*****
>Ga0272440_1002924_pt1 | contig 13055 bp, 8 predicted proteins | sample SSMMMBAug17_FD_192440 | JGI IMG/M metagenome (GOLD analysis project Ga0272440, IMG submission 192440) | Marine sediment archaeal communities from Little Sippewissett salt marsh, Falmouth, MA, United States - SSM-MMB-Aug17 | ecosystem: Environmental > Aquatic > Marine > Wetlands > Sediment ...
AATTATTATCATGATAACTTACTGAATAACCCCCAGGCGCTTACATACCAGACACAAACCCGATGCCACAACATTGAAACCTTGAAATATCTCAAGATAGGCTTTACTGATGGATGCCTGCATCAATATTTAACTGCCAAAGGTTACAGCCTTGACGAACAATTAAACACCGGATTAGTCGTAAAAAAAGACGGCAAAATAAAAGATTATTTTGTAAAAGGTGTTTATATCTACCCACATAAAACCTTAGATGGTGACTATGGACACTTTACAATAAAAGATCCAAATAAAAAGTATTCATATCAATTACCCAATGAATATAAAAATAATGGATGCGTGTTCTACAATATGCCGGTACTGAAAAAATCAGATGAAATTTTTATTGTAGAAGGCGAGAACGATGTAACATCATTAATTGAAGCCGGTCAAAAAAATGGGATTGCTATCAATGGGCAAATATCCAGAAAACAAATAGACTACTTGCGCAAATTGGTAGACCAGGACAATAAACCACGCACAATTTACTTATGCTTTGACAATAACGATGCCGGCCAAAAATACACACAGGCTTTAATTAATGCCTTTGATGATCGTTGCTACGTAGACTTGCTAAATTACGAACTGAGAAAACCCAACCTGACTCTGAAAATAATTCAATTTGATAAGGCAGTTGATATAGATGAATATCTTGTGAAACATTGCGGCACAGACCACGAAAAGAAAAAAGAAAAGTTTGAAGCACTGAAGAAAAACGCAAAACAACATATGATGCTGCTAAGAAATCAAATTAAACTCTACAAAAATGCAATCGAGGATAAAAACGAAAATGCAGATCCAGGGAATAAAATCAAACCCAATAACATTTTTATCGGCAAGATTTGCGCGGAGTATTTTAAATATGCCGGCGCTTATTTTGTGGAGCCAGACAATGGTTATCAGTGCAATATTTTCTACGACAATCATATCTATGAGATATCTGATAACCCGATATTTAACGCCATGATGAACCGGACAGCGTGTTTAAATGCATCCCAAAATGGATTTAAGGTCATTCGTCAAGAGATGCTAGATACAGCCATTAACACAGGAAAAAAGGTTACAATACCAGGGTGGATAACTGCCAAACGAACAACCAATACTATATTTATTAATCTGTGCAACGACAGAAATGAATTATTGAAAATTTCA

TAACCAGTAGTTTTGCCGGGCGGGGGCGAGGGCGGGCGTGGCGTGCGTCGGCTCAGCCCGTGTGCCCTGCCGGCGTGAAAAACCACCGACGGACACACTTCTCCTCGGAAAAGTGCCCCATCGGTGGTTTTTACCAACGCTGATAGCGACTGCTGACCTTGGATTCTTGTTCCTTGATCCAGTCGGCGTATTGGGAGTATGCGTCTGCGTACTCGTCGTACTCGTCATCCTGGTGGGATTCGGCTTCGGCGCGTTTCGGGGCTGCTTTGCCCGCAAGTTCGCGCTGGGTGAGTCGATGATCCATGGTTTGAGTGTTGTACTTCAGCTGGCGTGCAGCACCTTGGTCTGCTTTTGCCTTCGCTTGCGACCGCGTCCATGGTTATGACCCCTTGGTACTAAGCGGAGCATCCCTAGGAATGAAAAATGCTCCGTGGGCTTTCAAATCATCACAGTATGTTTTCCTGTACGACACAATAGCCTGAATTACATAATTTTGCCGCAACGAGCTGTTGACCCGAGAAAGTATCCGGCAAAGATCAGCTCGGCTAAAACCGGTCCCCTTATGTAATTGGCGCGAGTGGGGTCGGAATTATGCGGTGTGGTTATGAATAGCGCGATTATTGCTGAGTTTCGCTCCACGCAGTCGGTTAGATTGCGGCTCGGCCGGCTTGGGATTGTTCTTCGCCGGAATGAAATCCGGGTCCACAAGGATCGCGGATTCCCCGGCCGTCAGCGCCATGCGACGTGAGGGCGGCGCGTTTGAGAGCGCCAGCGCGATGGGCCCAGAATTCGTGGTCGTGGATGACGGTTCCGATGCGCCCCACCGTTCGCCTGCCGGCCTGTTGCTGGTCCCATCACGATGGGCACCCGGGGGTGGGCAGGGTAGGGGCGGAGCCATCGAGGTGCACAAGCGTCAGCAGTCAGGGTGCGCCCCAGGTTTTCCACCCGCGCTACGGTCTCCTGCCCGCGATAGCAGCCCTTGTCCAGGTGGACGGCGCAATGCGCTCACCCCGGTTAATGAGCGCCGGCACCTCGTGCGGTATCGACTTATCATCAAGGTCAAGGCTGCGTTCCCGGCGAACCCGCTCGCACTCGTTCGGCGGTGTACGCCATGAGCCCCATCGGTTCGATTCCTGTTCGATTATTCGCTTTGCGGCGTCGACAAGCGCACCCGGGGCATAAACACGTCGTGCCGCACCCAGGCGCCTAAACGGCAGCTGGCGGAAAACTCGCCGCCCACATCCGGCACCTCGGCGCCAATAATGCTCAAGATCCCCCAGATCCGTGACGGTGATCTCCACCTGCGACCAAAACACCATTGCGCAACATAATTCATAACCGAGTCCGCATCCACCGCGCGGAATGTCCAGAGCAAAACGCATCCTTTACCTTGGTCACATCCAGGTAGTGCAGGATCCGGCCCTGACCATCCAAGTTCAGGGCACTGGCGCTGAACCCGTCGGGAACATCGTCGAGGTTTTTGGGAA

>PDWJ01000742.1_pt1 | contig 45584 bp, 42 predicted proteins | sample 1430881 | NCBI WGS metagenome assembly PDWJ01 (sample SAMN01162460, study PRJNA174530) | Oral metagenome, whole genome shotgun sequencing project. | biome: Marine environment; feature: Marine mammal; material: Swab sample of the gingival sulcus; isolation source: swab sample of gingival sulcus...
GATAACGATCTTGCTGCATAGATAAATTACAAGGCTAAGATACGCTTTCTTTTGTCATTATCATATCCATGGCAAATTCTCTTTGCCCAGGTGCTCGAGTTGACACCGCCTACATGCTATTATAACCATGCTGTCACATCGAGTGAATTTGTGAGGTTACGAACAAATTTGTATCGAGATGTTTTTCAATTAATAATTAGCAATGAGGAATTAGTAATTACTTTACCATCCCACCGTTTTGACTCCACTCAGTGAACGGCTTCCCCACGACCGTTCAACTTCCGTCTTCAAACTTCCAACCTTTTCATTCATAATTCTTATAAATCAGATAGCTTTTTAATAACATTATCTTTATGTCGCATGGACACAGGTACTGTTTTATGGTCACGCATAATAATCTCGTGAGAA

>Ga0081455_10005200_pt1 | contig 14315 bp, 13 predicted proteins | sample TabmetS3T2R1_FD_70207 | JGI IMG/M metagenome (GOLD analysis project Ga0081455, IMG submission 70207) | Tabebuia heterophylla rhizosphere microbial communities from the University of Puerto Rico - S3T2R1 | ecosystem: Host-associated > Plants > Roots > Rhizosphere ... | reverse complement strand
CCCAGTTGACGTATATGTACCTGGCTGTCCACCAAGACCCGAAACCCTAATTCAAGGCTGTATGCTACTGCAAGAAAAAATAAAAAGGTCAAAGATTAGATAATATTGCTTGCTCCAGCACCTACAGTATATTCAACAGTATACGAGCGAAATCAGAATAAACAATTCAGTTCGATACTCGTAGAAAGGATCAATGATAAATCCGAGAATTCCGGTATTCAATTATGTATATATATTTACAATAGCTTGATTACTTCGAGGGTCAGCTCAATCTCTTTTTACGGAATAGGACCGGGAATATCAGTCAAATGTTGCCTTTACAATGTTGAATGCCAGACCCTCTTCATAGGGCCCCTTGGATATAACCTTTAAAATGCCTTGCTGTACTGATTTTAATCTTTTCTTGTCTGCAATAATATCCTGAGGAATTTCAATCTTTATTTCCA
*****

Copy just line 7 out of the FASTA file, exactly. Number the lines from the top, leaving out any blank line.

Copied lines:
CCCAGTTGACGTATATGTACCTGGCTGTCCACCAAGACCCGAAACCCTAATTCAAGGCTGTATGCTACTGCAAGAAAAAATAAAAAGGTCAAAGATTAGATAATATTGCTTGCTCCAGCACCTACAGTATATTCAACAGTATACGAGCGAAATCAGAATAAACAATTCAGTTCGATACTCGTAGAAAGGATCAATGATAAATCCGAGAATTCCGGTATTCAATTATGTATATATATTTACAATAGCTTGATTACTTCGAGGGTCAGCTCAATCTCTTTTTACGGAATAGGACCGGGAATATCAGTCAAATGTTGCCTTTACAATGTTGAATGCCAGACCCTCTTCATAGGGCCCCTTGGATATAACCTTTAAAATGCCTTGCTGTACTGATTTTAATCTTTTCTTGTCTGCAATAATATCCTGAGGAATTTCAATCTTTATTTCCA